Tuesday, 27 October 2009
Most of the stories that Jesus told, parables as they are more often termed, were just that, stories – stories put together to illustrate a point. And yet, though they were apparently not about actual people, they could well have been. They were surely about the sort of people that you might encounter every day. Was there a Samaritan who provided the model for what we now know as the parable of the good one? Probably not, but there could have been. Was there an actual farmer sowing seed who didn’t get it all to land in the right place? Actually there were probably loads of those. Was there a woman who was delighted to find a lost coin? A father whose wayward son finally returned home? A woman who baked bread? A tax-collector who so genuinely prayed? The stories are all about ordinary people – and the stories about ordinary people are used to describe the Kingdom of God. November 1st is All Saints Day. When we talk about saints, I guess our first thought tends to be about people who we regard as specially holy. Possibly some of those who appear in the pages of the Bible – Saint Peter and Saint Paul. Perhaps the Gospel writers – Saints Matthew, Mark, Luke and John. Or there are others amongst the early church leaders – Saint Augustine and Saint Ambrose, Saint Francis. Or, if we want to move more up to date, we will probably think about people like Martin Luther King, Dietrich Bonhoeffer and Mother Teresa. And, of course, all these people offer us great examples of being a saint. But we are all called to be saints. Being a saint is nothing special – well, actually it is something very special. But it is not anything that we might do that is the special thing that makes us a saint. The special thing comes from God – and is there for all of us. The particular, and different, word that we sometimes use to describe God is holy. God is holy. And the wonderful thing is that we all have the chance to grab a piece of the action that we might call holiness – because God offers it to us. God is reaching out to us. In the days of Jesus’ earthly life, the Pharisees and others thought it very easy to get contaminated. If you were in contact with something that they would have described as ‘unclean’ then it was inevitable that the uncleanness would spread in to you. But Jesus turned the notion upside down. He could see that it was perfectly possible, indeed far more likely, that God’s goodness and love would transform the things that are wrong with us. And so sainthood is possible – even for us. Indeed, it is more than possible – we are called to it.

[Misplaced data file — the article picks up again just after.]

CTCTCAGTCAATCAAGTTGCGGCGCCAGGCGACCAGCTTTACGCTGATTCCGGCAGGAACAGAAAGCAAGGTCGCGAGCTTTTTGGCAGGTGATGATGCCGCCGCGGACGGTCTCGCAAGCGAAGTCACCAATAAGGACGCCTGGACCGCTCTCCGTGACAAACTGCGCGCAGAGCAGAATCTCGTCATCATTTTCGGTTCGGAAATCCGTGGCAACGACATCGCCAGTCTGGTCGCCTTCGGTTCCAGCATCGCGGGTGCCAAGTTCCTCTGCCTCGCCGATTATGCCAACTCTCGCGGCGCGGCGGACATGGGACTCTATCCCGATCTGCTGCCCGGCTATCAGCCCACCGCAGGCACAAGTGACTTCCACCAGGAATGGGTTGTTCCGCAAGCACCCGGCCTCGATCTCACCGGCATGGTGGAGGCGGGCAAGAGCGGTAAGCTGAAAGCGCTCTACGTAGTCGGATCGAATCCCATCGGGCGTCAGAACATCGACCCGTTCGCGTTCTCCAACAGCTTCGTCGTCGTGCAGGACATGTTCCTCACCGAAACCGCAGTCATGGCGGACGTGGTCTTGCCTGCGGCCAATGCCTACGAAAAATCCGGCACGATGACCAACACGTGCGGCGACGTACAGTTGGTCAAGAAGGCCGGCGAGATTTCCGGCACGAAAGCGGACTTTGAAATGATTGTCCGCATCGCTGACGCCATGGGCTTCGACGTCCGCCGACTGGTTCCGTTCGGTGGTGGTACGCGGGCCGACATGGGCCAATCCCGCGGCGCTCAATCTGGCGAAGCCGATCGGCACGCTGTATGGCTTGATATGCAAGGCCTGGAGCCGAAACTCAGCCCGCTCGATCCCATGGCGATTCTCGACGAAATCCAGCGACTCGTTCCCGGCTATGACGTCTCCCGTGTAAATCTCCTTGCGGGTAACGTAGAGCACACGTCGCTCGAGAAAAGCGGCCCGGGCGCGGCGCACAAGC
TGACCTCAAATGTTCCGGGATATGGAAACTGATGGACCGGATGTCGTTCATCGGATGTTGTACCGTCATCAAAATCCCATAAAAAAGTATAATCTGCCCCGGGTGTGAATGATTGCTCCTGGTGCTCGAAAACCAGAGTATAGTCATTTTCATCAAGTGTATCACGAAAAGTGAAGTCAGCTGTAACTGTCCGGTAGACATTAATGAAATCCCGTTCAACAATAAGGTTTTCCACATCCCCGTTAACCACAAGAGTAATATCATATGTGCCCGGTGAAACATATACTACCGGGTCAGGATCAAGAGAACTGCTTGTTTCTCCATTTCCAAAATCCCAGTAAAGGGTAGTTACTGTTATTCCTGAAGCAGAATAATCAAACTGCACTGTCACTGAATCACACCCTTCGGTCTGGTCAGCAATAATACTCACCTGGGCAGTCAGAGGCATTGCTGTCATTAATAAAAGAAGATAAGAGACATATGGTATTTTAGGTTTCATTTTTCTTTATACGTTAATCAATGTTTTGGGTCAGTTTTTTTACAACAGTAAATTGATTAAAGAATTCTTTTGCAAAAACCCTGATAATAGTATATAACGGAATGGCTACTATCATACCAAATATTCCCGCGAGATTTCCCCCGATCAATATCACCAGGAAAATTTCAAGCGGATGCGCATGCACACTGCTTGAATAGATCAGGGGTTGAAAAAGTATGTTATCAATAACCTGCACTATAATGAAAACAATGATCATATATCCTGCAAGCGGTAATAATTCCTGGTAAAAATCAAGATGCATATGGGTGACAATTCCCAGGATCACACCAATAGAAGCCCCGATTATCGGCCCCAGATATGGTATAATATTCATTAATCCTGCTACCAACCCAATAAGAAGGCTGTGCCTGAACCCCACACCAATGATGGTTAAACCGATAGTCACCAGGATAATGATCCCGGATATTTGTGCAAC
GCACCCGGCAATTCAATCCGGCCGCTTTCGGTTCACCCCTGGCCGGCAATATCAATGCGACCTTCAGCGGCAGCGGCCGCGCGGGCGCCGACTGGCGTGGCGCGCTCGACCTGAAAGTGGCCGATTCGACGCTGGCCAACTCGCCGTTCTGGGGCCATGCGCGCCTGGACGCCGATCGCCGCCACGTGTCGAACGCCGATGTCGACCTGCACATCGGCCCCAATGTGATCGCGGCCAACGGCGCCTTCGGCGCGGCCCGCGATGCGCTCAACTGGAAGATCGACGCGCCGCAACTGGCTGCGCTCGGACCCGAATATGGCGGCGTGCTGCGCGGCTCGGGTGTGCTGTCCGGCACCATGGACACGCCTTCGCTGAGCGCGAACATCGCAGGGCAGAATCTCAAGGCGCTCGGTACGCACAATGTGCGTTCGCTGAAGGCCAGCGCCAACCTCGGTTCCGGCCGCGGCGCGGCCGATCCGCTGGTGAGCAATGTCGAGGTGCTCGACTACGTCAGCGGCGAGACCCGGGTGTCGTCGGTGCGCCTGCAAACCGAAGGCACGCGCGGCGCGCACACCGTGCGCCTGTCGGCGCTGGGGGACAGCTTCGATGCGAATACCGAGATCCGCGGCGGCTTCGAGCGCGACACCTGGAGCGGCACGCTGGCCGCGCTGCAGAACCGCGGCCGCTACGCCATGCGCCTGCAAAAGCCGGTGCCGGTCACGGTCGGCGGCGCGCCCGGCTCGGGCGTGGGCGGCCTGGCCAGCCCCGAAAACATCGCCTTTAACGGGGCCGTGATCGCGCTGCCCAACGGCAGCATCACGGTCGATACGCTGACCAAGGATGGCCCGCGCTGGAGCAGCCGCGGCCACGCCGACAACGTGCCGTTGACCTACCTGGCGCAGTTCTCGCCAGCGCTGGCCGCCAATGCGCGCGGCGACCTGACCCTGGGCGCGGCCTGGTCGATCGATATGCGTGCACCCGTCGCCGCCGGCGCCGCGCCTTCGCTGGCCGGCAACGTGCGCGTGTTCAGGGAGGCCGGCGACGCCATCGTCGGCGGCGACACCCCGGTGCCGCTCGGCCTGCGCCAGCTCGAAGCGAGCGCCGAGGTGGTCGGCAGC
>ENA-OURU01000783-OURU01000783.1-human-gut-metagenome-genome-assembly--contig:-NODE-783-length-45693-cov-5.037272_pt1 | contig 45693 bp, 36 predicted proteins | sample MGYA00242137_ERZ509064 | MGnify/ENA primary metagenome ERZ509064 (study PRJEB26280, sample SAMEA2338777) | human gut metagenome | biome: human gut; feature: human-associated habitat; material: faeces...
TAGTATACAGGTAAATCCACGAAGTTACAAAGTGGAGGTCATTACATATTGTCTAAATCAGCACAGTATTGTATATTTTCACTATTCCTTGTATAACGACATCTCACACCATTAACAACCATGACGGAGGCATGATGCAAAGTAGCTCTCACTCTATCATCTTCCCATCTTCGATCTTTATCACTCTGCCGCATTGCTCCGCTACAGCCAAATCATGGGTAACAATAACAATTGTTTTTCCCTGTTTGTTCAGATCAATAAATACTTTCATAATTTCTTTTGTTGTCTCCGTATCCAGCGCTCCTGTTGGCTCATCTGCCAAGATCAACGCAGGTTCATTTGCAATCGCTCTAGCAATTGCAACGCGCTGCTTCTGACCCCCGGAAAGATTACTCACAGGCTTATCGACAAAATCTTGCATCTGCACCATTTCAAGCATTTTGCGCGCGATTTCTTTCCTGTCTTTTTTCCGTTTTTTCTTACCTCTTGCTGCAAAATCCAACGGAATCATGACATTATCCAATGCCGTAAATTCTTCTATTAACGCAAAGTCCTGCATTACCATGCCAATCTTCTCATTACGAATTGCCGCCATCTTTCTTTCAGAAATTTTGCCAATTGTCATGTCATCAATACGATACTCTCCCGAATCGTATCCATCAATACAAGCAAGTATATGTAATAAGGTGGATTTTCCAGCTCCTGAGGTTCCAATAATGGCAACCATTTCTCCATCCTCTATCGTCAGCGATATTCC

Sunday, 25 October 2009